A casino (also called a gaming house or gambling establishment) is an establishment where patrons may engage in various forms of gambling. In addition to providing games of chance, most casinos also offer restaurants, entertainment and other amenities. Some casinos are combined with hotels, resorts or other tourist attractions. Casinos are most commonly found in the United States, Europe and Asia, but they can also be located in other countries.
A few of the more popular casino games are poker, blackjack, roulette, craps and slot machines. The games offered at a casino depend on local laws and regulations. Most modern casinos feature a variety of games and are designed to appeal to all senses, especially sight and sound. Brightly colored and sometimes gaudy floor and wall coverings are used to create stimulating and cheering effects. Generally, there are no clocks displayed on the walls of a casino to prevent people from losing track of time.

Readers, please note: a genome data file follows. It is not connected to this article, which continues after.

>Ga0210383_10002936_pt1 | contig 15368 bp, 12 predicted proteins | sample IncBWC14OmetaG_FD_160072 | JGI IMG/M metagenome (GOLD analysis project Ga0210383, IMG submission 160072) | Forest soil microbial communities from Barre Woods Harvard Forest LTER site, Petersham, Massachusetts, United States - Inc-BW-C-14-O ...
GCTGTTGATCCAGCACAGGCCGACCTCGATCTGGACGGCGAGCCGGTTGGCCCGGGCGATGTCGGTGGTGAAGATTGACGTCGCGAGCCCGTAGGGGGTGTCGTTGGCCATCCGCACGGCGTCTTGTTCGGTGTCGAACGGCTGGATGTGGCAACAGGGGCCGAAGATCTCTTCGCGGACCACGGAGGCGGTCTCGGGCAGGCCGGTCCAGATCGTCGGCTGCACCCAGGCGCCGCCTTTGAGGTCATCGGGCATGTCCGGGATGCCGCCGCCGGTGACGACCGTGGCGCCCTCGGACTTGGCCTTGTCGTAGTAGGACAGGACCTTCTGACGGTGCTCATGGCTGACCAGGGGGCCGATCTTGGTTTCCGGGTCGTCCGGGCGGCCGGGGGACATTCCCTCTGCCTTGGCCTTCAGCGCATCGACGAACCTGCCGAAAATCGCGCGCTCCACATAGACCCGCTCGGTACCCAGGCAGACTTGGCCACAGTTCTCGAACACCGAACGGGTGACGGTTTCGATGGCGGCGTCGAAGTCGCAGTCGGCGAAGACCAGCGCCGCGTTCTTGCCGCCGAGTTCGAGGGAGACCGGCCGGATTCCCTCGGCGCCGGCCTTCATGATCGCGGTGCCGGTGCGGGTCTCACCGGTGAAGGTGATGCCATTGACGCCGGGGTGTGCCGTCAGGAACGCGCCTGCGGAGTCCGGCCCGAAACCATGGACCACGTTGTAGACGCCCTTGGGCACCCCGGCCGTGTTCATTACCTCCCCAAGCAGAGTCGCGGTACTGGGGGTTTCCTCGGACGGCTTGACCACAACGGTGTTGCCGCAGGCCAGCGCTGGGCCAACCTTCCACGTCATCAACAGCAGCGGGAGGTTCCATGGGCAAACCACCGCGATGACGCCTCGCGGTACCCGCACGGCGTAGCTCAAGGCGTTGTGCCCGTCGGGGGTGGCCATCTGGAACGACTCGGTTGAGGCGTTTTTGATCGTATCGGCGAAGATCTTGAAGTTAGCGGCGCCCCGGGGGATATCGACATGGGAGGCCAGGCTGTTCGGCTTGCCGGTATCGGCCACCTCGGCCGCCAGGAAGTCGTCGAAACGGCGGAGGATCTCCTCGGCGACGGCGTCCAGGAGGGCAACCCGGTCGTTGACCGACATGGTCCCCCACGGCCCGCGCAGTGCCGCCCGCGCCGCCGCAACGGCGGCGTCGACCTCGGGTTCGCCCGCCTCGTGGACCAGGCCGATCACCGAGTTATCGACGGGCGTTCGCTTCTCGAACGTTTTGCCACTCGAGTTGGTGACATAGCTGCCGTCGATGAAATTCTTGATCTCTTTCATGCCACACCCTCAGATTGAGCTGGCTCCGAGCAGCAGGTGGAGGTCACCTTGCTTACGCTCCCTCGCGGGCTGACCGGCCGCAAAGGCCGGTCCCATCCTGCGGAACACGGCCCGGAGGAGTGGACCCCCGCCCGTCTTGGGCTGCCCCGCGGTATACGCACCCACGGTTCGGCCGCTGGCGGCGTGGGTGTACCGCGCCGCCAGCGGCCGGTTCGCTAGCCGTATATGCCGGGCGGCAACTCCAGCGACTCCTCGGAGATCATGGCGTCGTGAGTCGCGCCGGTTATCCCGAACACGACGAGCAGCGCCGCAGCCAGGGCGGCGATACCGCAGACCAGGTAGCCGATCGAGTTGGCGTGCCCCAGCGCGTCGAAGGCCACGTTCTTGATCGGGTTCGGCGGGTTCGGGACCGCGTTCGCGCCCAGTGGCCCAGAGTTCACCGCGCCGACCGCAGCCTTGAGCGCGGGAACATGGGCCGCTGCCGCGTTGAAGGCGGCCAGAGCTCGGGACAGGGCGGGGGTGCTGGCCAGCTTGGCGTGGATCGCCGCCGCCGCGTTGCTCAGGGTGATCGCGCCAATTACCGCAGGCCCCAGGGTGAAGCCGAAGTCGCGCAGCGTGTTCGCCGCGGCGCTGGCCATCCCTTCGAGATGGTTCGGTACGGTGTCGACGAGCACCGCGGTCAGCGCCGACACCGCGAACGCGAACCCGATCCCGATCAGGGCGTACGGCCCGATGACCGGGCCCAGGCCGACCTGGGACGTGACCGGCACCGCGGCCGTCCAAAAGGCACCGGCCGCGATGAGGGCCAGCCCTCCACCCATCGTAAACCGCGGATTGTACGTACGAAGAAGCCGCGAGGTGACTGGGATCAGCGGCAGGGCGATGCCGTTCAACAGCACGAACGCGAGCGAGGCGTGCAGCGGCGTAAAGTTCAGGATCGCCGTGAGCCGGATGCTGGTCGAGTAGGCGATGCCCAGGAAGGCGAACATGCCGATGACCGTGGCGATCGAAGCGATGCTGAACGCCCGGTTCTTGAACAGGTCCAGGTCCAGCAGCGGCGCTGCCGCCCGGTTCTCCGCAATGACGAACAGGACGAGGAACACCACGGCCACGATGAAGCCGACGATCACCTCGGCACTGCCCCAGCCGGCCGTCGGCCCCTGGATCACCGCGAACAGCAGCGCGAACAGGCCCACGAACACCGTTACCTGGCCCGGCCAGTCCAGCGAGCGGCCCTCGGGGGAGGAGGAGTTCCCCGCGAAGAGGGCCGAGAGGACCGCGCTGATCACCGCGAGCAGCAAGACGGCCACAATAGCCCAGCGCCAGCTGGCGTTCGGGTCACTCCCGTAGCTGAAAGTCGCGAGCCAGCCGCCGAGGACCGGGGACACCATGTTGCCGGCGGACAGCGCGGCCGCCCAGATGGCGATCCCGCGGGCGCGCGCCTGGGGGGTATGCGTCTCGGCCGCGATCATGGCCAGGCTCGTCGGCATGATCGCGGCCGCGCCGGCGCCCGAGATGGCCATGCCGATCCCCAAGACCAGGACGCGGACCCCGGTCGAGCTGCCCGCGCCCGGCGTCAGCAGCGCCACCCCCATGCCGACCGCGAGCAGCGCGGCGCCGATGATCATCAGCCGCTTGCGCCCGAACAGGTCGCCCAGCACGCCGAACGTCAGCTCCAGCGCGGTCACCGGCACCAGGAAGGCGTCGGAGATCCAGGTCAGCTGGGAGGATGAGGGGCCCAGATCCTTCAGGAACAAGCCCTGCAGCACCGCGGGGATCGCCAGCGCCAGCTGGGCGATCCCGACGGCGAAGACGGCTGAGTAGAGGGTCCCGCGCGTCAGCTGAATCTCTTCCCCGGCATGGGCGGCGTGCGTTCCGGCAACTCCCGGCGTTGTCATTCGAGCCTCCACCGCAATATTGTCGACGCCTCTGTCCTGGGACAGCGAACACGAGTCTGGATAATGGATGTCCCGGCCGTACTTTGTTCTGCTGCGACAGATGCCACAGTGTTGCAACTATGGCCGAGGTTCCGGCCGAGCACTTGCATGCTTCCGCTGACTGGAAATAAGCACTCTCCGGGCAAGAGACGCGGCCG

In order to generate excitement and lure patrons, most casinos feature free or reduced-fare transportation, elegant living quarters, spectacular shows and nonalcoholic beverages. Some casinos even give their players a “comp” card, similar to an airline frequent flyer program, which tracks the amount of money a patron spends on casino games and other casino activities.
Due to the large amounts of cash handled by both patrons and staff, casino security is an important issue. Security measures usually involve a physical security force and a specialized surveillance department. In many cases, the surveillance departments monitor casino activity via closed circuit television.